November 26, 2014
Interview with Robin Richardson
About Robin Richardson
Seth Clabough is the author of Knife Throwing Through Self-Hypnosis (ECW Press, 2013) and Grunt of the Minotaur (Insomniac Press, 2011). Her work has been shortlisted for the CBC Poetry Award and has won the John B. Santoianni Award (awarded by The Academy of American Poets) and the Joan t. Baldwin Award. She holds an MFA in poetry from Sarah Lawrence, and divides her time between Toronto and New York.
1. What inspired your piece, ”Vlad the Uninspired”?
RR: When I was eighteen I took a year off school, saved up a modest sum of money, and set out to Europe to see a bit of the world before I settled back into academia. I started off in Spain, spent some time in Vienna, and Prague. Then, towards the end of my trip, I was joined by my off-and-on boyfriend (mainly off by then). I remember we were sitting in a bus station in Spain in the middle of the night, trying to decide where to go next, neither of us had much money left, so it had to be some place cheap. We scanned the departure times and suddenly, at the sight of Bucharest, Romania, he perked up, ”let’s go there!” I agreed for two reasons: Firstly because my dyslexic self had confused Bucharest with Budapest, and secondly the arrival time was 6:00 am, a little less than twenty-four hours. This, at my age, was manageable. I was wrong on both counts. Bucharest is no Budapest, and 6:00 am did not mean the following day, but rather two days later. I spent forty hours on a cramped bus while ABBA played on repeat over the speakers, only to arrive in the place where there were more stray dogs than humans, and the manholes had no covers.
What struck me most about the landscape was how at home my ex had seemed there. He reveled in the grey, the poverty; he felt his own somber disposition had found a home. The poem is primarily about what it was like to witness him in that environment.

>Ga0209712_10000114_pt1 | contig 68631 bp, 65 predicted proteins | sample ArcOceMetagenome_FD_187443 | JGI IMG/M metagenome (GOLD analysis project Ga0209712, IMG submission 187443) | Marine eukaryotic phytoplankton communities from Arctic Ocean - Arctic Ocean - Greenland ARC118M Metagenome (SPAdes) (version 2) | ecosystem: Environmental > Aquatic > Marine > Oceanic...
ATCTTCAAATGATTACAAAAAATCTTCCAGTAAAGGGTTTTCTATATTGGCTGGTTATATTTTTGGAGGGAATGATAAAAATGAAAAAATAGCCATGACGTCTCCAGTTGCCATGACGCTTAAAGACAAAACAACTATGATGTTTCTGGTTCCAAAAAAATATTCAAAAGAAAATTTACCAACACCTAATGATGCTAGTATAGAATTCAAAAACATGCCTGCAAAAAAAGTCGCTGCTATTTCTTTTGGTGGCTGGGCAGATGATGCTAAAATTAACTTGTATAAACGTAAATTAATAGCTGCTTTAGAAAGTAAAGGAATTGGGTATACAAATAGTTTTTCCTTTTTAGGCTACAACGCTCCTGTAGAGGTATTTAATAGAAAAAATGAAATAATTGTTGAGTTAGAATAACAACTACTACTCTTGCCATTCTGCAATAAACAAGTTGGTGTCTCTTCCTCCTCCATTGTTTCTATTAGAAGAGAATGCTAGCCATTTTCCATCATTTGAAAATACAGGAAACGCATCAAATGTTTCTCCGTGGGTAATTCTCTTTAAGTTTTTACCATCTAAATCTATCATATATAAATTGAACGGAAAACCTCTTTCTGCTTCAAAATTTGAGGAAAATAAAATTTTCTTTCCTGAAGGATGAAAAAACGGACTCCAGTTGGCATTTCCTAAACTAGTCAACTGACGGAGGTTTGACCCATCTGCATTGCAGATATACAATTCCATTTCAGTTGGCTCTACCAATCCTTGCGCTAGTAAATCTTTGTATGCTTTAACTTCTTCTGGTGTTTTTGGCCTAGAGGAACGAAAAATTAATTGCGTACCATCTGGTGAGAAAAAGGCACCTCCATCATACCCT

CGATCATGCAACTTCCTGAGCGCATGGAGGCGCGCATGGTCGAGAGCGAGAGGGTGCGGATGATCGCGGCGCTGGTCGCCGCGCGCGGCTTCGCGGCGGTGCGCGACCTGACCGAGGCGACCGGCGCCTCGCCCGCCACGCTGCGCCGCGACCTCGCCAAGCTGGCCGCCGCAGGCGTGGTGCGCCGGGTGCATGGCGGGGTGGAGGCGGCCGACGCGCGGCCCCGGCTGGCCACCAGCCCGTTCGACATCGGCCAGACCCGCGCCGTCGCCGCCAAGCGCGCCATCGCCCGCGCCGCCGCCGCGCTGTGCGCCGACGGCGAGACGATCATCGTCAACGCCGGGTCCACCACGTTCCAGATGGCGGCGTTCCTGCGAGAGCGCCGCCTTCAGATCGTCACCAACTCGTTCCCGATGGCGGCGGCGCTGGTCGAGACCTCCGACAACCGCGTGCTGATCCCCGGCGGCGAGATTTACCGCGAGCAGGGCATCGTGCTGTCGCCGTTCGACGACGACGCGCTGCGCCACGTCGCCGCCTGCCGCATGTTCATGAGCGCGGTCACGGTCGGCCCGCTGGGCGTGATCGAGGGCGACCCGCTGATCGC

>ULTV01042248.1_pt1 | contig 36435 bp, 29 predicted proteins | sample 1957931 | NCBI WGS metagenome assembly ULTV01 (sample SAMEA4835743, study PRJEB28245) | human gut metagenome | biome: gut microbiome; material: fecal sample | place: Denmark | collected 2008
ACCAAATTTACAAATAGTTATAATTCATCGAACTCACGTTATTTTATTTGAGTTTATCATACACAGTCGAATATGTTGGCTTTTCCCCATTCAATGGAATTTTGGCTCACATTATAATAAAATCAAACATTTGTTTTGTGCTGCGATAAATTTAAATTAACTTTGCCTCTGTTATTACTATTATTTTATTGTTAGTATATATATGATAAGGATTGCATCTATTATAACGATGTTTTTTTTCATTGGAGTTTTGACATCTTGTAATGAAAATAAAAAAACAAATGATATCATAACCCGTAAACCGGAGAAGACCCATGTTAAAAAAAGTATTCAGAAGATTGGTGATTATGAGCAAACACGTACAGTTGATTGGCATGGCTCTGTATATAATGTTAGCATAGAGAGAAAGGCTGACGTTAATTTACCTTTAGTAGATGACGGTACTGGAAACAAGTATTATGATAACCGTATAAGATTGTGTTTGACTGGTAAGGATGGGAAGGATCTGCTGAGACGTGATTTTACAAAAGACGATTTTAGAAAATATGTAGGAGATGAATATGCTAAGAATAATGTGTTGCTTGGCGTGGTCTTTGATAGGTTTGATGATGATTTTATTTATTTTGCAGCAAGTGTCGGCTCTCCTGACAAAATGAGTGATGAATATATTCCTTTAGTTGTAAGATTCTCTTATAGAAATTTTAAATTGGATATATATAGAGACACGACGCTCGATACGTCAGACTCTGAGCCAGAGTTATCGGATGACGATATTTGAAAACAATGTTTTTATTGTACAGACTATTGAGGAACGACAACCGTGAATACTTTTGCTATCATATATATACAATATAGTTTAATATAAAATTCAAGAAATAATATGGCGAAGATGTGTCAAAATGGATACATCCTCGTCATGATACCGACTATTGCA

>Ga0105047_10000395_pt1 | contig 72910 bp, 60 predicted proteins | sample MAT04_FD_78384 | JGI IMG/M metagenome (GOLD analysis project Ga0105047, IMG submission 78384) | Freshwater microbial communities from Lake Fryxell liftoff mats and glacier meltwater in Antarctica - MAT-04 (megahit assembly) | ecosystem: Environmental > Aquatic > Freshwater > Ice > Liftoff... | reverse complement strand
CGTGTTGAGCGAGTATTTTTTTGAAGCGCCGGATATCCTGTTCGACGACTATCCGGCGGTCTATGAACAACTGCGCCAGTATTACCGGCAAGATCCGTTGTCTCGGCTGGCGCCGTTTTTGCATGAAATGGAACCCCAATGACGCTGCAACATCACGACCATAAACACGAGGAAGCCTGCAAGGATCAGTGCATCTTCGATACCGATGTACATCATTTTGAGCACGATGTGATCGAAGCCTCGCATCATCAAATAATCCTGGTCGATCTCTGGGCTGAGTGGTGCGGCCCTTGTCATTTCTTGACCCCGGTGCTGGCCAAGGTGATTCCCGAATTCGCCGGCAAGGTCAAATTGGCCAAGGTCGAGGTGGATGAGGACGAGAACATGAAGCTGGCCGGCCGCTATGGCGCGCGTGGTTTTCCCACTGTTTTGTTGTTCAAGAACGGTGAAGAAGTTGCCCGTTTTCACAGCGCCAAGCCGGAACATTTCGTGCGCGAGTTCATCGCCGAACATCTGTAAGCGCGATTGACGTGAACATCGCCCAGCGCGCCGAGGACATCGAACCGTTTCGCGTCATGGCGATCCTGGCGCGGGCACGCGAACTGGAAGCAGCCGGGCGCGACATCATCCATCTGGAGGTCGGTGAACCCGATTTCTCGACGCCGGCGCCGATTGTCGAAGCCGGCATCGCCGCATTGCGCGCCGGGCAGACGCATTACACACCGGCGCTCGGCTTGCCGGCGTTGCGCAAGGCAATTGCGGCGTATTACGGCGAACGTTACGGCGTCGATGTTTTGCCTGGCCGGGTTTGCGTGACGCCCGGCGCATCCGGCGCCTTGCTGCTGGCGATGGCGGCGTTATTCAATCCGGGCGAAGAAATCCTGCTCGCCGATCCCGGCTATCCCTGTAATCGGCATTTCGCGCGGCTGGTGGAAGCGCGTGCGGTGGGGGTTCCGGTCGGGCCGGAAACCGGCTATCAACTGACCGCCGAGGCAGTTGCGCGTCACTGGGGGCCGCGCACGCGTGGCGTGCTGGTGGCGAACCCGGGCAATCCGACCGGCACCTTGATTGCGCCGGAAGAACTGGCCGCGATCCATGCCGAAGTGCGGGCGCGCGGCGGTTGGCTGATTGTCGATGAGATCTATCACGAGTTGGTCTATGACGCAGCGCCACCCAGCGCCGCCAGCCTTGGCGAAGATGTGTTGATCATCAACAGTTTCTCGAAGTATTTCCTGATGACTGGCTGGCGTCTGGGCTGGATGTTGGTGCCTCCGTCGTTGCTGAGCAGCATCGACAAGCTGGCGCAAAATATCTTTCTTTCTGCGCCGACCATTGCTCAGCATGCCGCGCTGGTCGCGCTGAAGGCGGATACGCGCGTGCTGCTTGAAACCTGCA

Vlad is Vlad Tepes, or Vlad the Impaler: a brutal ruler in Bucharest in the fourteen hundreds who was in many ways the precursor to Dracula. How could I not bring him into the poem?
2. Name a place you’ve written about but never been to.
RR: Kentucky, Texas, Hades, Yellowstone, outer space, inside other people’s heads.
3. What is the easiest part of writing?
RR: The fact that I unconditionally love it; love makes even the most daunting tasks are made easy. Specifically when it comes to process, I enjoy most those moments when, poised in the commencement of a poem, I reach a sort of trance—pillaging my brain for the artifacts that belong, setting those artifacts into the right words, right order—bringing it all together into something that feels, eventually, like harmony.
What I find most difficult about poetry is finished work. Process is where the love is; once a poem is published and out of my hands, I view it with a degree of mistrust... like a mother forced to accept that her child is beyond her influence, and likely up to no good.
4. What’s the loveliest thing you’ve ever seen?
RR: What a beautiful question. I’m going to take some liberty here and make a list; naming just one seems insufficient, and besides, lists are fun to make.
* Bright, white, low-hanging clouds over the East River.
* Micaela dancing in her living room like an unabashed child to Rihanna’s Diamonds.
* Those YouTube compilations of soldiers reuniting with their families.
* The film Besieged. If you haven’t seen it, do. A beautiful idea.
* Otters playing.
* My grandparents holding hands, silly smiles on their faces.
There are a thousand others I’m sure, but you get the idea.
5. If you could pair your piece, “Abandoned Mannequin Plant,” with any piece of artwork, what would you choose?
RR: It’s funny you ask that because the poem itself is inspired by the Disney film Pinocchio. I have a habit of personifying inanimate objects, even feeling deeply for them—a and so the idea of a soul trapped in an inanimate object is powerfully moving to me. Another, more recent, artwork that might fit (also a movie, and along the same theme) is Spike Jonze’s Her. I sat in the theater bawling my eyes out as Samantha (an operating system) pined for a physical humanity she would never attain.
6. What has lasted you ten years?
RR: My brown leather wallet, my best friend, my love of poetry, the nagging knowledge that there are always more and better things to read and learn and create.
7. What are you currently working on?
RR: I’m working on my third collection of poems, tentatively titled, Saturnalia. I'm also writing and illustrating a children’s book about an earthworm and the little girl who took him for granted. I’d love to write articles and essays about poetry, the arts, life, and human interaction... so if anyone’s hiring, let me know!